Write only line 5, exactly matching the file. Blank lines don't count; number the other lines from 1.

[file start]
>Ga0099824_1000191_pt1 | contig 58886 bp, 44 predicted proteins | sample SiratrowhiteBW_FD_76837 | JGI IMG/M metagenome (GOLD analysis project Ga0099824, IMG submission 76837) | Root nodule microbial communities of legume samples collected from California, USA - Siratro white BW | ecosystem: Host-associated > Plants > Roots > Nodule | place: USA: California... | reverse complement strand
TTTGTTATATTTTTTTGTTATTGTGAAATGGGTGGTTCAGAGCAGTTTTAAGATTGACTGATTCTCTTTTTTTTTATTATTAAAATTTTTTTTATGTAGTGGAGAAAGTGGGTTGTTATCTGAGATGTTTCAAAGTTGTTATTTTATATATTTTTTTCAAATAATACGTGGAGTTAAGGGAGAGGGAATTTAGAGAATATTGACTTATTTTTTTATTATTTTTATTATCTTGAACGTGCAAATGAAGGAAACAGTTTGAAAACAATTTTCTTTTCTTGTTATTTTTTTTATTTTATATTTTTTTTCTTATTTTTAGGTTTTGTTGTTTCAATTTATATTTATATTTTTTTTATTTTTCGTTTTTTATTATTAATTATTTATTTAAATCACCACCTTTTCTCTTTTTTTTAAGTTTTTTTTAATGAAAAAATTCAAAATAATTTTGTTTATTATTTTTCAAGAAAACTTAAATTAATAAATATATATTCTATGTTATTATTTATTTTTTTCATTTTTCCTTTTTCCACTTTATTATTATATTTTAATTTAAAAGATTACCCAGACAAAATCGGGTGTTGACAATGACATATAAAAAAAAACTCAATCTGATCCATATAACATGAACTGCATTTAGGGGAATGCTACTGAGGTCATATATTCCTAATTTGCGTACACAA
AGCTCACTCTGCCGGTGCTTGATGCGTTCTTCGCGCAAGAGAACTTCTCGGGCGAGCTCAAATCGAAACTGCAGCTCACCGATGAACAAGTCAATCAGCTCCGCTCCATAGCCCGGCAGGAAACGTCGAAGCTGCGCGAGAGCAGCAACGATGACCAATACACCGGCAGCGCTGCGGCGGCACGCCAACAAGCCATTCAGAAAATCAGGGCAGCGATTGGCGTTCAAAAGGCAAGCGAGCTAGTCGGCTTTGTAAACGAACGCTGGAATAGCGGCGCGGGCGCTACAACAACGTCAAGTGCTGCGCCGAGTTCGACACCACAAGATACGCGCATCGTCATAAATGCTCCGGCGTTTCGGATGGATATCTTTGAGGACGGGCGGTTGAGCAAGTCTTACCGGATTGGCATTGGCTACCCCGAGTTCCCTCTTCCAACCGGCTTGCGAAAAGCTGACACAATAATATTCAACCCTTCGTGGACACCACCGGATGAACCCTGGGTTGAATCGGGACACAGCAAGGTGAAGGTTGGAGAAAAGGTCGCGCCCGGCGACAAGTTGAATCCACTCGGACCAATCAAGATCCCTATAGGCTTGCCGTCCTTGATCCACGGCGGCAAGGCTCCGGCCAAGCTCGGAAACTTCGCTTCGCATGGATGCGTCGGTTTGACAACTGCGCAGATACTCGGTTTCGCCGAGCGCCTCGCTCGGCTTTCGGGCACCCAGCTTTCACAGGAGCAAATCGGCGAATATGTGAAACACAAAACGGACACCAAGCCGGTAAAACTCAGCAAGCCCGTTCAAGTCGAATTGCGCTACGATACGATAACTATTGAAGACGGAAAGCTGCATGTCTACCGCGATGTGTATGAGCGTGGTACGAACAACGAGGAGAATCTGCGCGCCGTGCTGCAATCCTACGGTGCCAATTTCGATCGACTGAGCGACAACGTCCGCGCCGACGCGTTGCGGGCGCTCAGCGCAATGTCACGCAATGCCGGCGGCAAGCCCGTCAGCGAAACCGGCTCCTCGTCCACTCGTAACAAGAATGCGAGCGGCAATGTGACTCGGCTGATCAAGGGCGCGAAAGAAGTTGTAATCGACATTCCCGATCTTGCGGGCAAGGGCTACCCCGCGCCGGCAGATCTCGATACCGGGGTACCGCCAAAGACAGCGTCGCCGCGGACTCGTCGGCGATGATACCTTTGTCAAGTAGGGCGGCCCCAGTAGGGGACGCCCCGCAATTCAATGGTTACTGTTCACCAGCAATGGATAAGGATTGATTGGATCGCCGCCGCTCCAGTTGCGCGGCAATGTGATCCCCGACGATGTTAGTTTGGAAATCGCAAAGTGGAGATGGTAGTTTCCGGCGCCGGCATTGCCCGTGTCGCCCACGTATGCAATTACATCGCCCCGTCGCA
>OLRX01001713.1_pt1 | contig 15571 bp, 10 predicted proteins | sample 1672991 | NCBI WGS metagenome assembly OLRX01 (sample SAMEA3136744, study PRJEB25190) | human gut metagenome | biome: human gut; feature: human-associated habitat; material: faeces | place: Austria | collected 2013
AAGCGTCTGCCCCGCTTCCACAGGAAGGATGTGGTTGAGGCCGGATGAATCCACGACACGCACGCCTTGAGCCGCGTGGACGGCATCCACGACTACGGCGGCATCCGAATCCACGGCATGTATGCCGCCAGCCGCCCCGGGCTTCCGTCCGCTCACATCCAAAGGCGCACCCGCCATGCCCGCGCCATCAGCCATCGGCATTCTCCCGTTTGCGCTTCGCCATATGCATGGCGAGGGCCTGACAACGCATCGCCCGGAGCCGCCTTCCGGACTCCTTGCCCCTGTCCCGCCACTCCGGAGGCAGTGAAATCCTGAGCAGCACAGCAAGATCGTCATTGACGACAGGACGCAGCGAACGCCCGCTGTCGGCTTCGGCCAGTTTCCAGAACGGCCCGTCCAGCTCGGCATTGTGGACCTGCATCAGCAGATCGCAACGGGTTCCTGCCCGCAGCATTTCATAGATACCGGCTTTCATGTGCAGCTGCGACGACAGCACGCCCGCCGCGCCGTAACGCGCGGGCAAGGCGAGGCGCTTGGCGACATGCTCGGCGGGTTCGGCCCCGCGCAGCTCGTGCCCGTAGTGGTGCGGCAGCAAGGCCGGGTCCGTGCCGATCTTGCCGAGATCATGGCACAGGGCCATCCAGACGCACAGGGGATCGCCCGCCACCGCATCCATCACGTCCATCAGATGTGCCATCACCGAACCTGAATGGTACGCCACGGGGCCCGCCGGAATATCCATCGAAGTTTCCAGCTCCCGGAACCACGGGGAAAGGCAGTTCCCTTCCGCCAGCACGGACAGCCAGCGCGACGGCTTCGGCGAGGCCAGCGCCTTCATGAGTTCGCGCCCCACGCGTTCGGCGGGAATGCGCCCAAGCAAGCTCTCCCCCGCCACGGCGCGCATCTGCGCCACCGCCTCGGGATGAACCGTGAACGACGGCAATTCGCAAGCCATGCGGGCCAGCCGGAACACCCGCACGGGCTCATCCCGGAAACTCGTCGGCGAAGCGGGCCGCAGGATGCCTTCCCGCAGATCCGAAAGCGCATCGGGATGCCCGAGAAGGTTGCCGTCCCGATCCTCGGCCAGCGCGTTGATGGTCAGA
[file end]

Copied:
AAGCGTCTGCCCCGCTTCCACAGGAAGGATGTGGTTGAGGCCGGATGAATCCACGACACGCACGCCTTGAGCCGCGTGGACGGCATCCACGACTACGGCGGCATCCGAATCCACGGCATGTATGCCGCCAGCCGCCCCGGGCTTCCGTCCGCTCACATCCAAAGGCGCACCCGCCATGCCCGCGCCATCAGCCATCGGCATTCTCCCGTTTGCGCTTCGCCATATGCATGGCGAGGGCCTGACAACGCATCGCCCGGAGCCGCCTTCCGGACTCCTTGCCCCTGTCCCGCCACTCCGGAGGCAGTGAAATCCTGAGCAGCACAGCAAGATCGTCATTGACGACAGGACGCAGCGAACGCCCGCTGTCGGCTTCGGCCAGTTTCCAGAACGGCCCGTCCAGCTCGGCATTGTGGACCTGCATCAGCAGATCGCAACGGGTTCCTGCCCGCAGCATTTCATAGATACCGGCTTTCATGTGCAGCTGCGACGACAGCACGCCCGCCGCGCCGTAACGCGCGGGCAAGGCGAGGCGCTTGGCGACATGCTCGGCGGGTTCGGCCCCGCGCAGCTCGTGCCCGTAGTGGTGCGGCAGCAAGGCCGGGTCCGTGCCGATCTTGCCGAGATCATGGCACAGGGCCATCCAGACGCACAGGGGATCGCCCGCCACCGCATCCATCACGTCCATCAGATGTGCCATCACCGAACCTGAATGGTACGCCACGGGGCCCGCCGGAATATCCATCGAAGTTTCCAGCTCCCGGAACCACGGGGAAAGGCAGTTCCCTTCCGCCAGCACGGACAGCCAGCGCGACGGCTTCGGCGAGGCCAGCGCCTTCATGAGTTCGCGCCCCACGCGTTCGGCGGGAATGCGCCCAAGCAAGCTCTCCCCCGCCACGGCGCGCATCTGCGCCACCGCCTCGGGATGAACCGTGAACGACGGCAATTCGCAAGCCATGCGGGCCAGCCGGAACACCCGCACGGGCTCATCCCGGAAACTCGTCGGCGAAGCGGGCCGCAGGATGCCTTCCCGCAGATCCGAAAGCGCATCGGGATGCCCGAGAAGGTTGCCGTCCCGATCCTCGGCCAGCGCGTTGATGGTCAGA